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NEC to build world-first information platform for Global Pandemic Supply Chain

When a disease outbreak hits, even the slightest inefficiency in supply chains can lead to a catastrophic loss of human life. A joint initiative of The United Nations World Food Programme and NEC Corporation will greatly improve the supply chain response to the next pandemic. 

The 2013-2016 West Africa Ebola outbreak began in countries of Guinea, Liberia, and Sierra Leone, with smaller outbreaks occurring in Nigeria, Mali and Senegal. Imported cases led to infections being reported in the UK, Spain, Sardinia and U.S. before the outbreak was declared in June 2016. By this point, the World Health Organisation reported a total of 28,616 cases and 11,310 deaths.

According to the UN World Food Programme (WFP), the need for a streamlined and coordinated supply chain response was highlighted through the many challenges encountered during the West Africa Ebola outbreak. They included:

  • Severe warehousing and distributing capacity constraints
  • Limited visibility of the overall supply and demand of critical items
  • Access constraints caused by border closures
  • A lack of public-private sector coordination resulting in duplicate efforts and an inefficient response

Protective clothing (pictured above) is an example of a critical item that must get through to healthcare workers in outbreak areas. A full set of protective clothing includes a suit, goggles, a mask, sock, boots and an apron. Healthcare workers change garments frequently, discarding gear that has barely been used to minimise exposure to the virus. By October of 2014, Ebola suit makers including DuPont and Kimberly-Clark had tripled production to try to cope with demand as health workers used an average of seven suits per bed, per day. The World Health Organisation estimated that three million protective suits were needed over the course of the outbreak. Tragically, healthcare workers represented nearly 10 percent of cases and fatalities due to ebola.

New supply chain platform will save lives when the next pandemic comes

Supply chain logistics are a critical part of any emergency intervention. Inadequate logistics can lead to critical delays, cost lives and waste precious resources. NEC’s announcement of a new information platform, which will be part of the Global Pandemic Supply Chain Network, is expected to improve response times, find cost efficiencies and aid in continuous improvement.

The technology has been described as a “logistics visualization system that will enable end-to-end tracking of pandemic response items” – such as protective clothing – within a country facing an outbreak, helping to ensure quick and appropriate delivery of supplies to people in need. Other key functions of the system include reporting, analysis of supply chain inefficiencies, data integration with existing logistics systems and in-country warehouse management.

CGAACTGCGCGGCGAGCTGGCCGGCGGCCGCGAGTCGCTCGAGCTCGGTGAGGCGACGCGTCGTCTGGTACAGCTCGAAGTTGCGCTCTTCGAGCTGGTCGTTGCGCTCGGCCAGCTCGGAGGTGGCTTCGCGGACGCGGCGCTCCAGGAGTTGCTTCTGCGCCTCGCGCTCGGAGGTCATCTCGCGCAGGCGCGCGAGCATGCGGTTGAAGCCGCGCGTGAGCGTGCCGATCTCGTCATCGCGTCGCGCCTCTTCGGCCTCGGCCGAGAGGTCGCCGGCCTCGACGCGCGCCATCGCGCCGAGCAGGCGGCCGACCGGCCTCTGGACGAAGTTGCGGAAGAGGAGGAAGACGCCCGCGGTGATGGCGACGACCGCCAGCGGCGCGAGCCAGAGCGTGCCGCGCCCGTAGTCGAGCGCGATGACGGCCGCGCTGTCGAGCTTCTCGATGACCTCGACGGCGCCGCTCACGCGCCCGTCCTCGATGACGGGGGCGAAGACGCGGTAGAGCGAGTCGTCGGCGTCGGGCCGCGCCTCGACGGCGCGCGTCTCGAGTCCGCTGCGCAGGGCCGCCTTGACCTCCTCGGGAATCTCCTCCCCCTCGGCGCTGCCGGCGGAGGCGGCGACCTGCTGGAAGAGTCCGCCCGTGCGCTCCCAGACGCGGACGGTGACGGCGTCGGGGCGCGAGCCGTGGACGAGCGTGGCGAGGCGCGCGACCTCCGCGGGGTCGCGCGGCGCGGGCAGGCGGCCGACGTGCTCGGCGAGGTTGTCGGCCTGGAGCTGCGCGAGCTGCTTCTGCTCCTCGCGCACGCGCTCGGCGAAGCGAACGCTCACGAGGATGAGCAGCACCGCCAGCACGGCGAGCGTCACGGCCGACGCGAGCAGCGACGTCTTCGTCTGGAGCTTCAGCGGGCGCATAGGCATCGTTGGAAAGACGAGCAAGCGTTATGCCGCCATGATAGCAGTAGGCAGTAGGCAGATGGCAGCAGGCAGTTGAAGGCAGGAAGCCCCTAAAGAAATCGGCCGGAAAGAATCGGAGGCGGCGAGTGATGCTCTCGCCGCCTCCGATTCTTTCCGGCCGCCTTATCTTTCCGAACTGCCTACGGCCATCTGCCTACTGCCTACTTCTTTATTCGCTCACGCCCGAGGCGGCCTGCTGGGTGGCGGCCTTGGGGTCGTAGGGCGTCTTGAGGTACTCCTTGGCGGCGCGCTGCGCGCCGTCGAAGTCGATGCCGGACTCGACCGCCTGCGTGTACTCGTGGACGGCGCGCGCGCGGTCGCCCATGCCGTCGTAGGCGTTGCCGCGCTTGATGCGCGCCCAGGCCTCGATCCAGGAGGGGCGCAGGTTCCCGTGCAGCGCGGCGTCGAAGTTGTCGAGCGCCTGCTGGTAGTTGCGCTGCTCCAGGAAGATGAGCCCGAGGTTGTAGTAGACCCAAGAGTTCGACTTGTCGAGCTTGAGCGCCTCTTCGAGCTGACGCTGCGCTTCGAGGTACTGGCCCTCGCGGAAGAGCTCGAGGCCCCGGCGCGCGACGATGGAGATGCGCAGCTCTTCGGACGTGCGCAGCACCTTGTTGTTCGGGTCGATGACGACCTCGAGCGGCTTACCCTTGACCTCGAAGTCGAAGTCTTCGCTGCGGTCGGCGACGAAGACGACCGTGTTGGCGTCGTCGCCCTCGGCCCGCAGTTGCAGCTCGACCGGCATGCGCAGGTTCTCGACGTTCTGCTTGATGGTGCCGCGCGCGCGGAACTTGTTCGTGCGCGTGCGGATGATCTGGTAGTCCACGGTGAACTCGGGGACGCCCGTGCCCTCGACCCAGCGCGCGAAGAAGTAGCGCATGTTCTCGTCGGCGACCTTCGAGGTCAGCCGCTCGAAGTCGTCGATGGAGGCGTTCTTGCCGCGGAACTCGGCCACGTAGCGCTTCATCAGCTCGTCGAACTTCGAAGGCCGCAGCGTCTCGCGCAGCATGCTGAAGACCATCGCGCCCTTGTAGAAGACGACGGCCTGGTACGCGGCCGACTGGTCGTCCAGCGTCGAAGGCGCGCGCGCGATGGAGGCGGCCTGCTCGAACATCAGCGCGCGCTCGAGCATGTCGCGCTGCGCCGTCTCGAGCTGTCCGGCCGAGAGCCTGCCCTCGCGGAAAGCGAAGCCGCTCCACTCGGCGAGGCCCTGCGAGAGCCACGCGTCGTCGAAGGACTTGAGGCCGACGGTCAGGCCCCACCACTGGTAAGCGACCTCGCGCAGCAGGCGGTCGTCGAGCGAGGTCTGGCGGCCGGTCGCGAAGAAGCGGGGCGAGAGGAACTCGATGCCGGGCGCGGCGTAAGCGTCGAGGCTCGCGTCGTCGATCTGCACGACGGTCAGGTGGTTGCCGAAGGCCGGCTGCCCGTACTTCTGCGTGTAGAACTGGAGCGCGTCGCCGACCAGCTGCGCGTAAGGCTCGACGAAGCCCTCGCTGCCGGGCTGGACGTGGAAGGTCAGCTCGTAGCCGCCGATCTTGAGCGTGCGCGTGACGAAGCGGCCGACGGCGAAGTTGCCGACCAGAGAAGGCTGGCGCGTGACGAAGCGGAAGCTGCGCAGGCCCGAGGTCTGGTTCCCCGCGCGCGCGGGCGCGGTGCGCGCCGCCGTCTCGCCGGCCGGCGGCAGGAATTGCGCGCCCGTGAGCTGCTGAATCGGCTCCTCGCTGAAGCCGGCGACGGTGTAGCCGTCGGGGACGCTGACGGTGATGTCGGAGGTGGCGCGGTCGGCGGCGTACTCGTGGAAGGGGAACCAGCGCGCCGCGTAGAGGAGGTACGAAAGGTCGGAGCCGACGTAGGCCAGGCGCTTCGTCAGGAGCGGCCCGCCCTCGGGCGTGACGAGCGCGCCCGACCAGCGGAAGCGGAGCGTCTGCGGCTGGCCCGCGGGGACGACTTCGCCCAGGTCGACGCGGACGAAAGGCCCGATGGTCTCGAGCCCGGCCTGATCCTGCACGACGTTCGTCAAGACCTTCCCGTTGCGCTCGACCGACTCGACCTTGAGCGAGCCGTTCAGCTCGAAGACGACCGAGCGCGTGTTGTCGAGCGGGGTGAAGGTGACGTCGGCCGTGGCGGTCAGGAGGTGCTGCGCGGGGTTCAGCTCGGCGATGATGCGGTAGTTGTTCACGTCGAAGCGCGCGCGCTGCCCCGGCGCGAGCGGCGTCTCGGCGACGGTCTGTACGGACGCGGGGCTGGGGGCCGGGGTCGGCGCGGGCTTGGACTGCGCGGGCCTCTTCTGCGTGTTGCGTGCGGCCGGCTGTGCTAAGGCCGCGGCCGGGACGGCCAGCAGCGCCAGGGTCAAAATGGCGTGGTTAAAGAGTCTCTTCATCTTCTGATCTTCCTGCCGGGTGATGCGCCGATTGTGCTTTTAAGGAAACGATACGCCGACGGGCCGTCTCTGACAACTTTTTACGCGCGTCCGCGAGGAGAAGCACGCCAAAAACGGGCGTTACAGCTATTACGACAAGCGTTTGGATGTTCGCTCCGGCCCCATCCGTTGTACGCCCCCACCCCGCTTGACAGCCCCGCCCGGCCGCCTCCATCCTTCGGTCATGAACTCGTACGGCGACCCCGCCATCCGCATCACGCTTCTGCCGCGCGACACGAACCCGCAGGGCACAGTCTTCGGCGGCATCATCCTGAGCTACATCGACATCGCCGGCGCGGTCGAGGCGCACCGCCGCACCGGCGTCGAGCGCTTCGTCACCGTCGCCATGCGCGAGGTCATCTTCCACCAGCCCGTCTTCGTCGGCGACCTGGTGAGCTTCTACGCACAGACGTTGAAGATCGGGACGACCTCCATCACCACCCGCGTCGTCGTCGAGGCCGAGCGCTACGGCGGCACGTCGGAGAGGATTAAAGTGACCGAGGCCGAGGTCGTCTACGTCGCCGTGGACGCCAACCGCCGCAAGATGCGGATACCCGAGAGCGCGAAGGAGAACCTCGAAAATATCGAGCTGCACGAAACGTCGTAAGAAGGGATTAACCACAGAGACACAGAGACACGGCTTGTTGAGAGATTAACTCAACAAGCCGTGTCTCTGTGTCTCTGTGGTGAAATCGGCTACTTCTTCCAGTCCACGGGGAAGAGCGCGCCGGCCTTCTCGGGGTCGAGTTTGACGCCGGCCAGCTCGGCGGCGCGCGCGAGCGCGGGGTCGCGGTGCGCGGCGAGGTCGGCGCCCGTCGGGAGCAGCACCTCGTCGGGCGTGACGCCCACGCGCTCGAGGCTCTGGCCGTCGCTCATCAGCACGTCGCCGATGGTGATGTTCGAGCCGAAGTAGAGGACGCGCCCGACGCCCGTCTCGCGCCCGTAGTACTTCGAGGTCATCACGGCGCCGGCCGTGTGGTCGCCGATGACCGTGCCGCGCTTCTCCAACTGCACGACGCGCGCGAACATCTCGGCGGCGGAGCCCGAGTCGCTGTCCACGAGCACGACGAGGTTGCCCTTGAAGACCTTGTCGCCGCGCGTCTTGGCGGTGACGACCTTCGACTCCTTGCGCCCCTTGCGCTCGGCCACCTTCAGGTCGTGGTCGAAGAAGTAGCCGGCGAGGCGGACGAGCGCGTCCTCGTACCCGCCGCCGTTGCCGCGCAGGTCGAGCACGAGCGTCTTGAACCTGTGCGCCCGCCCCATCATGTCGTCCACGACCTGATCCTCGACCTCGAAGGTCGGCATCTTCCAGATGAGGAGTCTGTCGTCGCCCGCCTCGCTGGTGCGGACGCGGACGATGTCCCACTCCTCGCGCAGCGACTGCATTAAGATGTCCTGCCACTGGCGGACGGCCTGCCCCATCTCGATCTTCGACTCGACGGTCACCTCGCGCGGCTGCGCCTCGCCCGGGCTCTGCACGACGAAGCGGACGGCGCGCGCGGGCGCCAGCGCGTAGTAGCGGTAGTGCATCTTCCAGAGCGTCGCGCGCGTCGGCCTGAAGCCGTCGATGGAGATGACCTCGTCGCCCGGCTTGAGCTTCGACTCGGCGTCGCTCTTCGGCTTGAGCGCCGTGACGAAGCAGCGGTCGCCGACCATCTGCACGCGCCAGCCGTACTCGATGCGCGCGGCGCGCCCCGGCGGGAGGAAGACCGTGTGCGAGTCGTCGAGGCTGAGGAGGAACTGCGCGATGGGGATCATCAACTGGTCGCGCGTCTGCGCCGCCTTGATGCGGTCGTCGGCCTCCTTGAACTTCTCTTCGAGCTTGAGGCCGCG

“It is widely recognised that the global health architecture could be reinforced with an improved supply chain platform to enable better preparation and faster response time for pandemics”, said a spokesperson for the Japanese Government, which committed US$1 million to the development of the new technology.

 Public/private collaboration driving results

Perhaps the most encouraging aspect of this announcement is the demonstration of how effective public and private collaboration can be in solving enormous challenges such as a global pandemic response. Aside from the key collaboration between the WFP and NEC Corporation, a framework for future pandemic response has been developed through an “unprecedented” level of cooperation between public organisations including the UN, WHO, UNICEF, the World Bank; and private sector companies including Johnson & Johnson, UPS Foundation, Becton, Dickinson & Co., and NEC.

 In other procurement news this week…

 White House trade advisor reaffirms administration’s trade goals

  • The U.S. is seeking more reciprocal trade arrangements with key countries to boost growth, reduce the trade deficit and reclaim American production capacity, according to Peter Navarro, director of the White House National Trade Council.
  • Speaking in Washington last week, Navarro singled out nations that have contributed to the current deficit problem, including Ireland, Vietnam, China, South Korea, Taiwan and Switzerland.
  • According to Navarro, the U.S. plan to reduce the trade deficit “is not based on higher tariffs, but rather getting our partners to lower theirs.”

Watch Navarro’s speech here.

Canadian federal procurement processes flagged for an overhaul

  • Addressing an event hosted by the Information Technology Association of Canada last week, Canada’s Public Services and Procurement Minister Judy Foote stressed the need for an overhaul of federal procurement processes to improve accessibility for SMEs.
  • At present, unreasonably complex processes and requirements are resulting in 8000-page responses to RFPs, which small businesses simply do not have the resources to undertake.
  • Ms Foote said that government procurement processes “have the ability to shift markets … (and) launch businesses.”

Read more at Ottawa Business Journal